In the fourth GOP debate, presidential candidate Marco Rubio stated, “Welders make more money than philosophers. We need more welders and less philosophers.”
Being a popular candidate for moderates within the GOP, his sufficient oratorical skills and the general philosophy of the GOP electorate, he drew a large response from the audience and became the sound bite highlight of the circus that is the ‘GOP debate’, which is looking more like a bunch of teenagers in a group chat roasting one another then a presidential debate.
Although there are nuances between Canada and the United States in terms of the labour force and public perception of prosperity, his quote leaves opportunity to discuss various notions on post-secondary education, stigmatization of vocational training and the interactions of the two alike.
Rubio is right in denouncing the flawed public perception of tradespeople. Our society perceives University degree holders to be higher on the social hierarchy as opposed to tradespeople. We have stigmatized vocational training (Rubio’s words) and many think that the only way for a respectable career is through university. As a result, more and more people are pursuing university, shown through rising enrolment rates (our university included). This demand for post-secondary education has even affected master’s programs, where the value of a master’s has been steadily decreasing due to increase in supply. It goes without saying that university education is extremely valuable for personal and societal development. Higher education is the main platform for escaping poverty, research and development and a bastion of high thinking. However, superiority that some carry about having a degree and the stigma one carries for those who pursue trades is flawed and wrong. The type of your education shouldn’t define your value to society- and we shouldn’t confine ourselves to perceived social hierarchies where a piece of paper illuminates the one’s drive, character and potential.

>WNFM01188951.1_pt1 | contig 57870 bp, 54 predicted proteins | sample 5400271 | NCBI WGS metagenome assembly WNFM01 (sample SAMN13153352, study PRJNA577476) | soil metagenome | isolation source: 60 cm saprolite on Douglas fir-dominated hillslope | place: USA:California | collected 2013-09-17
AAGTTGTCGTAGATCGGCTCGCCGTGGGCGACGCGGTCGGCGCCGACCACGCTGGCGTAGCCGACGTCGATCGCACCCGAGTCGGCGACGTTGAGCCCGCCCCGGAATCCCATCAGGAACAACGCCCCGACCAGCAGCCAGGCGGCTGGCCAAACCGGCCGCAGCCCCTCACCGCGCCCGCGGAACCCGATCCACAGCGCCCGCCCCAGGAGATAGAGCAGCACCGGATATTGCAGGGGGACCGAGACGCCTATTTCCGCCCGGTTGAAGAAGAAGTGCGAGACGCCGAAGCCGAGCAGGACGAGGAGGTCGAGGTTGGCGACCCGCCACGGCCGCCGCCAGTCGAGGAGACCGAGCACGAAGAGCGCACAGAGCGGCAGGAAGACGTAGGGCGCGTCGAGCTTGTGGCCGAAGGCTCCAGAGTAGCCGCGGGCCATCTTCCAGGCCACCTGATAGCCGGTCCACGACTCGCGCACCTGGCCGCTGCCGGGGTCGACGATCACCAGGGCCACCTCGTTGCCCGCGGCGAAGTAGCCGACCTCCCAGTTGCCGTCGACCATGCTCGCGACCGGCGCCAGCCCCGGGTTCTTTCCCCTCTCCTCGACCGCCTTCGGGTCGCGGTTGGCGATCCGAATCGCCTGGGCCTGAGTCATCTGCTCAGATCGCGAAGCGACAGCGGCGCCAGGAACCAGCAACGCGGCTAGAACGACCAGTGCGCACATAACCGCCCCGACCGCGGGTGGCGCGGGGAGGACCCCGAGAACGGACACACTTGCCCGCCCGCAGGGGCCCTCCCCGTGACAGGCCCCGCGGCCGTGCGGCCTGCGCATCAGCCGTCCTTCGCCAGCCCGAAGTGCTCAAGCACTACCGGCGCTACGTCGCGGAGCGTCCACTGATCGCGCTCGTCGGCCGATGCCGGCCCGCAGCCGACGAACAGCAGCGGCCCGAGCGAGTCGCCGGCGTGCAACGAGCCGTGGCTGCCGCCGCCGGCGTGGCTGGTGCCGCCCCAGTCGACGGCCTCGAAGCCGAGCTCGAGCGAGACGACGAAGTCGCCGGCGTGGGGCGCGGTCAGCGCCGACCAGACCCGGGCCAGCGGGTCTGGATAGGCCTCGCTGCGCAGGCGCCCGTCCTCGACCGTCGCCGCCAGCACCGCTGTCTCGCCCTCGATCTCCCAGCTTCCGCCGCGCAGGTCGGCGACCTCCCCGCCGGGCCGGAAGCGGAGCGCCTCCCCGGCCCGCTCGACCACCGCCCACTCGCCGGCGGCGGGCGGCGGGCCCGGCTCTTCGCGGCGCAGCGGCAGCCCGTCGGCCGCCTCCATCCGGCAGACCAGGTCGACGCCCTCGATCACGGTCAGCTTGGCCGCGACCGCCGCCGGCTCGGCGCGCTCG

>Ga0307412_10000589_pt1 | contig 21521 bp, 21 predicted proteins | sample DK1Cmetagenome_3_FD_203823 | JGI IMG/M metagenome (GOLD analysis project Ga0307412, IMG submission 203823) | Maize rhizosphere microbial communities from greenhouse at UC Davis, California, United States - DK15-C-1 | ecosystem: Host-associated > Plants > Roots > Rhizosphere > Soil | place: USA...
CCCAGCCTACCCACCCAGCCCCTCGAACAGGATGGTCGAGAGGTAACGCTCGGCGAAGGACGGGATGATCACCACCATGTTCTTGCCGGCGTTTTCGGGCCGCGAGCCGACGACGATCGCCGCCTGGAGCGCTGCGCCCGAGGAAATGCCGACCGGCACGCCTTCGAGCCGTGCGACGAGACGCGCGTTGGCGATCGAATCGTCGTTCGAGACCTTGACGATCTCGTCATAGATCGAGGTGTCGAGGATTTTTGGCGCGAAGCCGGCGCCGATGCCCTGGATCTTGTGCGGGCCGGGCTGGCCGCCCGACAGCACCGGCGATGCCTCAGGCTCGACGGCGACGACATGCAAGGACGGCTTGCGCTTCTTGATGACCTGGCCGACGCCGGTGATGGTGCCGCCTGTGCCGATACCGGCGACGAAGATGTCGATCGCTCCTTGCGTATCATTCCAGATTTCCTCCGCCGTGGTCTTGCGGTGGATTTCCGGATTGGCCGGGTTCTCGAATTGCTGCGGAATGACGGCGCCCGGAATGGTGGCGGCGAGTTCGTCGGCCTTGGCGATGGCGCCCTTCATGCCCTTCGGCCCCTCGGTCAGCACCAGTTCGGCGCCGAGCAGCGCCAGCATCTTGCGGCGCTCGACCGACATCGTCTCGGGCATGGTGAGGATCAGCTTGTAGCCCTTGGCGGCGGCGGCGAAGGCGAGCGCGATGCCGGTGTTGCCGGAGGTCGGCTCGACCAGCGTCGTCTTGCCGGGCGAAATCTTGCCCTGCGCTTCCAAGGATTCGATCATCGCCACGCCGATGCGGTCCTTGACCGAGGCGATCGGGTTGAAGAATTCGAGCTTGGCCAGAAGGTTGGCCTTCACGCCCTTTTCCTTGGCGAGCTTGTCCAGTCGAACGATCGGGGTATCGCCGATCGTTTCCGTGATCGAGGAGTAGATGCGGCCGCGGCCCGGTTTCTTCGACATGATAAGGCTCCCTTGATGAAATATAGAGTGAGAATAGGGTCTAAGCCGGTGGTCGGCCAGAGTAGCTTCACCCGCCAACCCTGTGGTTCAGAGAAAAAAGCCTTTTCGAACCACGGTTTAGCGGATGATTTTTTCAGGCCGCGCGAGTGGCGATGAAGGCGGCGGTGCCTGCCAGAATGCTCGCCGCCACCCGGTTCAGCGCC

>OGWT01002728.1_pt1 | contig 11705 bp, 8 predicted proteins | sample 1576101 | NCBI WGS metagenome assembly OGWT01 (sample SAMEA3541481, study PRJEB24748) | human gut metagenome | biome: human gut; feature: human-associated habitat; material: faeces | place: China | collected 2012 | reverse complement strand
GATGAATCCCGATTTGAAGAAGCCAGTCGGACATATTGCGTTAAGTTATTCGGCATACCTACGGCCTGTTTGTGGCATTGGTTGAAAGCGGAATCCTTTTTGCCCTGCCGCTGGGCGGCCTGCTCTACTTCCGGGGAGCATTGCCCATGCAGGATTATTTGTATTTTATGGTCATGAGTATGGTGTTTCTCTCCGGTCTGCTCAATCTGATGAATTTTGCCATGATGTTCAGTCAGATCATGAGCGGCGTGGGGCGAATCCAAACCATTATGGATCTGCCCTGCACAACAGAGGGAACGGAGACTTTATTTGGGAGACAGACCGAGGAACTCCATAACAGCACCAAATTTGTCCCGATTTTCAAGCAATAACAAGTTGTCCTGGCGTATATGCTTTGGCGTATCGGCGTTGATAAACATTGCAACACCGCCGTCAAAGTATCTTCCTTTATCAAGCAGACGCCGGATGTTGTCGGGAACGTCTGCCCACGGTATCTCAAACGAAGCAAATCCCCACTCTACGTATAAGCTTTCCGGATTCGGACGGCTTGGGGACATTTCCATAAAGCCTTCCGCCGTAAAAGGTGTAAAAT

However, Rubio’s thinking illustrates another glaring flaw within our societal line of thinking. Rubio stated that because welders make more money than philosophers, we should have more welders. Although he placed more emphasis on the stigmatization of vocational training and disproving that notion, his quote nonetheless embodies the societal norm of measuring the merits of a career is through monetary considerations. This notion trickles down, naturally, to university students. When examining the merits of a degree, one of our primary criteria is job prospects and compensation. We must step away from solely measuring the contribution of someone’s career through compensation and focus it more on the content of one’s work, societal impact, and the difference one makes for stakeholders around them. This way, we can mitigate the inherent traits of envy and greed, while shifting the focus on the true content of one’s contributions.
In an ever-evolving, technological and globalized world, collaboration has become a key for all people. What it all boils down to is that we should not place value on vocational training nor post-secondary education based on relative terms. The merits of each cannot be measured against each other, and should definitely not be defined solely through the monetary considerations. Instead, we must look to collaborate between each pursuit and eliminate stigmas, stereotypes and egotistical superiority complexes to ensure improvement on how people view one another.